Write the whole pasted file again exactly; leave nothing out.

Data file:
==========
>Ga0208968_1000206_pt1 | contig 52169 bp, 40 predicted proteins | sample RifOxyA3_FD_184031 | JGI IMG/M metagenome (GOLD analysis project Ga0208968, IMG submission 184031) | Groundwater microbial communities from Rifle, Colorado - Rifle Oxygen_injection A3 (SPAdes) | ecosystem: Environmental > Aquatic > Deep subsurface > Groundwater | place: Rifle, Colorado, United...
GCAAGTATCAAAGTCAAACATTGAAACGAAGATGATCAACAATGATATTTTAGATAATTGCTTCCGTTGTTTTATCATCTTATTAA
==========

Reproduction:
>Ga0208968_1000206_pt1 | contig 52169 bp, 40 predicted proteins | sample RifOxyA3_FD_184031 | JGI IMG/M metagenome (GOLD analysis project Ga0208968, IMG submission 184031) | Groundwater microbial communities from Rifle, Colorado - Rifle Oxygen_injection A3 (SPAdes) | ecosystem: Environmental > Aquatic > Deep subsurface > Groundwater | place: Rifle, Colorado, United...
GCAAGTATCAAAGTCAAACATTGAAACGAAGATGATCAACAATGATATTTTAGATAATTGCTTCCGTTGTTTTATCATCTTATTAA